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Safe Mother. 1993 Jul-Oct;(12):4-6.

The newborn baby needs special care.

[No authors listed]



The first essential element of care for a newborn is a clean and safe delivery in a medical facility or at home with a trained birth attendant who follows aseptic procedures. Kits with the items necessary for a clean home delivery are available. For a safe delivery, labor must be monitored and not allowed to continue for more than 12 hours. Antibiotics are used for prolonged premature rupture of the membrane, oxytocics are used as appropriate after delivery of the infant and placenta, and certain traditional practices are avoided. Prolonged, obstructed labor can lead to asphyxia in newborns. Asphyxia is also a problem in infants of low birth weight (which is more likely if the mother is anemic or hypertensive or has a history of bleeding while pregnant or a large number of children). The baby's airway must be kept clear to avoid asphyxia. Mucus can be wiped from the baby's mouth and throat with a cloth, or a mucus extractor can be used by trained personnel. A face mask should be used to get air into the lungs of san asphyxiated baby. Newborn must be kept warm, even in tropical countries. Low birth weight babies are especially prone to hypothermia, which can be avoided by drying the baby immediately after birth, placing it in skin contact with the mother, and covering both with a blanket in a warm room. Early breastfeeding is also helpful, and a healthy child should be placed on the breast as soon as possible after delivery for as long and as often as it needs. This will stimulate milk production and will provide all the fluid the baby needs for 4-6 months. In addition, suckling reduces the mother's bleeding and stimulates the contraction of the womb. If, however, a women knows she has HIV infection, she will need special information about the best way to feed her infant.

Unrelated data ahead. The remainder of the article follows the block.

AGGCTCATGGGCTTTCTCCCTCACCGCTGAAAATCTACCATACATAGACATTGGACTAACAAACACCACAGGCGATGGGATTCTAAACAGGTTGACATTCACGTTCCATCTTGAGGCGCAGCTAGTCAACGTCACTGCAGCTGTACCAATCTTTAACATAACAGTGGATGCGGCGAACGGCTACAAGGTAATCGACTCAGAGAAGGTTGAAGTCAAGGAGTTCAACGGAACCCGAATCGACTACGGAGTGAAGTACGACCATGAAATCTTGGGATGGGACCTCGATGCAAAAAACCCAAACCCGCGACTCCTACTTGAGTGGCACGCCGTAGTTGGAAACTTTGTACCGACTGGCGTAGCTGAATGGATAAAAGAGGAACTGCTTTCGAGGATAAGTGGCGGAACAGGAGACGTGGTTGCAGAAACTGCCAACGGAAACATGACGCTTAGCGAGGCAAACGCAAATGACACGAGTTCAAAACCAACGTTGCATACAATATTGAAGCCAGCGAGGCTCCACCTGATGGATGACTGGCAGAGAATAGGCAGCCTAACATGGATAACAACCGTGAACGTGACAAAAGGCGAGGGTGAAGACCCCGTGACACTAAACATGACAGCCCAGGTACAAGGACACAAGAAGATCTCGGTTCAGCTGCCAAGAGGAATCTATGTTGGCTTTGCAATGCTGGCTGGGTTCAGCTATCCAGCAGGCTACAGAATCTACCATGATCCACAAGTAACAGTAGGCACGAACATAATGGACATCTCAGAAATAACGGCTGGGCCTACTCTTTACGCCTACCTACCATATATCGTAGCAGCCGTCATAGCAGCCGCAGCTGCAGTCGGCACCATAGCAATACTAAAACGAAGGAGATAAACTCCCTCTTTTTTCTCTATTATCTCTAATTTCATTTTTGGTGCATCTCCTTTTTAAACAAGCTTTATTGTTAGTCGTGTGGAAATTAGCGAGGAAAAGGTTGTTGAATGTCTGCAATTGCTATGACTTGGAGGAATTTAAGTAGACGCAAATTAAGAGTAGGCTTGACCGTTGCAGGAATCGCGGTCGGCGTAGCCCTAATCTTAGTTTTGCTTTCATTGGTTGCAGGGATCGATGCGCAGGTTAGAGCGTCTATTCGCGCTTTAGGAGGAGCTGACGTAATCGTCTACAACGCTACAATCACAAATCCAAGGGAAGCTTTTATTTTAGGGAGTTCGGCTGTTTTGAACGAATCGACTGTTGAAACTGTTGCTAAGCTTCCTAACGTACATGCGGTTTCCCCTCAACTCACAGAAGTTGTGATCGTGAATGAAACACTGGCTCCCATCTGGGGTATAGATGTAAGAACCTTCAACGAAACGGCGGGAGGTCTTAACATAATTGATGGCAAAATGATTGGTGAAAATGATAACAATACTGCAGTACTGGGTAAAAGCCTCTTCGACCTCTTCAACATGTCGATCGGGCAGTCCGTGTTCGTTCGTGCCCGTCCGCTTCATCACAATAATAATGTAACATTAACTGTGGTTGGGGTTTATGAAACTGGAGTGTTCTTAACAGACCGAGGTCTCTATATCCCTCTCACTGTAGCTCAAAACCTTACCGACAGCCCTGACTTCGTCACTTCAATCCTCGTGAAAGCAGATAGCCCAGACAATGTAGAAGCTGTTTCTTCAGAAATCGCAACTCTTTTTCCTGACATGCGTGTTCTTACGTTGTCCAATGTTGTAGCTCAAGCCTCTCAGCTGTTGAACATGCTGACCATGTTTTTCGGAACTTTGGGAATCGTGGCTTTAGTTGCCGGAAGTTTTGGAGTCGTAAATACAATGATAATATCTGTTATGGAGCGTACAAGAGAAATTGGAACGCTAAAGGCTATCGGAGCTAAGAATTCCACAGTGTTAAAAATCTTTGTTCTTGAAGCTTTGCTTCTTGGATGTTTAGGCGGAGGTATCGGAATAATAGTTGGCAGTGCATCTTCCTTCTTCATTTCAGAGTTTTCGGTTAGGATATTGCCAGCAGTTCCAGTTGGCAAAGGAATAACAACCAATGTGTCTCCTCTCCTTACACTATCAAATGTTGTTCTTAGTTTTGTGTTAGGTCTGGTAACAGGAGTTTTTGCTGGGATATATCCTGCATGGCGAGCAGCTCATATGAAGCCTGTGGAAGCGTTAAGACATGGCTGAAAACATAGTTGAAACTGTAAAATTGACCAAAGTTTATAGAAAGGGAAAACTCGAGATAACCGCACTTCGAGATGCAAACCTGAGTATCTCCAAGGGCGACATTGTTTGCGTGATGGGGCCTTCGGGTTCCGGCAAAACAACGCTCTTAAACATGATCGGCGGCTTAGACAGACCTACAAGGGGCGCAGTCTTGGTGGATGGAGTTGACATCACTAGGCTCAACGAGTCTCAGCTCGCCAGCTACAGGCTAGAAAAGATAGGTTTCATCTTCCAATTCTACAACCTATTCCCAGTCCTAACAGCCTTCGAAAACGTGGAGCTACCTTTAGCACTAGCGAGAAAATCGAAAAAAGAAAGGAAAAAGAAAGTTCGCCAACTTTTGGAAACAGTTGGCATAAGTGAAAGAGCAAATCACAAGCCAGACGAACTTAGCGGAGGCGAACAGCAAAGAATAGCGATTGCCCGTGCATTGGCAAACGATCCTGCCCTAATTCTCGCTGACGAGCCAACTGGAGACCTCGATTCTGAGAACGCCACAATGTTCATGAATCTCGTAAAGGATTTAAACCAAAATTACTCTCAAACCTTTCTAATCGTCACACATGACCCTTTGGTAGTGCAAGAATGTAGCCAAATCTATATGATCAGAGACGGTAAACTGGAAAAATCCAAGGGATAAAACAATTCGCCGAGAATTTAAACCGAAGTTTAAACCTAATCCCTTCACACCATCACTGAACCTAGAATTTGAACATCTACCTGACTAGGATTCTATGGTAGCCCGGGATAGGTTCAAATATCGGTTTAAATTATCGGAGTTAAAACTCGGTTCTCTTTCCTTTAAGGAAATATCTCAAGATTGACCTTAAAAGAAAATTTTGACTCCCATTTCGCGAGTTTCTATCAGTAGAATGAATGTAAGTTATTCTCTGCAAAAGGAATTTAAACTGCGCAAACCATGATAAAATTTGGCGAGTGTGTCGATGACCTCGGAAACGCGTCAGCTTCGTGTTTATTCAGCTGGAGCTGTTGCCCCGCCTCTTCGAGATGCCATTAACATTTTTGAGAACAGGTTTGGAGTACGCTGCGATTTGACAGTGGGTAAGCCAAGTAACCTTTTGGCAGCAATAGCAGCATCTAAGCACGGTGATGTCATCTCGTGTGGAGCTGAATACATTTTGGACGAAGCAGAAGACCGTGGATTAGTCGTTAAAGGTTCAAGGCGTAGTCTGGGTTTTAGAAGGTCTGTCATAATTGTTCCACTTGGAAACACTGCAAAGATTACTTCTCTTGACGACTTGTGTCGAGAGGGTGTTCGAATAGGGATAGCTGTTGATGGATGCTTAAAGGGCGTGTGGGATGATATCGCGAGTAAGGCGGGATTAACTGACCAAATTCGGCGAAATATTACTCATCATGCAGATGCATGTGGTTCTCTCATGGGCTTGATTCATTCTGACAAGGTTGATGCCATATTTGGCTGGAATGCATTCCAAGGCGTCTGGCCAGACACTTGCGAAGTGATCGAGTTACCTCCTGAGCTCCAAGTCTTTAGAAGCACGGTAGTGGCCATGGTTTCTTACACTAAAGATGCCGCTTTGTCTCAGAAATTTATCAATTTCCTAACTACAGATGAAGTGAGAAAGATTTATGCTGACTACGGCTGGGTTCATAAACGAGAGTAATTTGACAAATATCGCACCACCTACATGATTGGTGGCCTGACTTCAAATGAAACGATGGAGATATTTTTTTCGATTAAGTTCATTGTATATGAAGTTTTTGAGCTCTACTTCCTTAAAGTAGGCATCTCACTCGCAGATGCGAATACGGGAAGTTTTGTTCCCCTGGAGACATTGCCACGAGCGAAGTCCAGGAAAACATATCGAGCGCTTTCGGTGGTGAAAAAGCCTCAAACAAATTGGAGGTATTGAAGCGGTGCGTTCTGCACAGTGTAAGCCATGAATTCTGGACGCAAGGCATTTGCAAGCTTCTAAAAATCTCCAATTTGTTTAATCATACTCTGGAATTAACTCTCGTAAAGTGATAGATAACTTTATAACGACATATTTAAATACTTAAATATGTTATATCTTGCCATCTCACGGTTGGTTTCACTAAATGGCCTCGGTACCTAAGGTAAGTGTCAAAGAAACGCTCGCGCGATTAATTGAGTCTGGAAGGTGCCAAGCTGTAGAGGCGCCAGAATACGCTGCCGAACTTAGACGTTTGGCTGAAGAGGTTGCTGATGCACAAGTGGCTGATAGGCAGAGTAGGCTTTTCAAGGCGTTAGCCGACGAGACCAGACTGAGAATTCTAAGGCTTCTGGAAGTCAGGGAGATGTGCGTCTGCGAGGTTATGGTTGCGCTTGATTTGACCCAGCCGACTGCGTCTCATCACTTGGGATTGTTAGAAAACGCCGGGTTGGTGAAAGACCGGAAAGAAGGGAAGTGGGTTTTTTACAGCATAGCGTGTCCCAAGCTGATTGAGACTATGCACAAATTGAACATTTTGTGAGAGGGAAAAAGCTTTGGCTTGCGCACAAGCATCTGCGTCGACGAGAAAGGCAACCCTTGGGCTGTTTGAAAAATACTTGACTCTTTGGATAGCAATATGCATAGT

[PubMed - indexed for MEDLINE]
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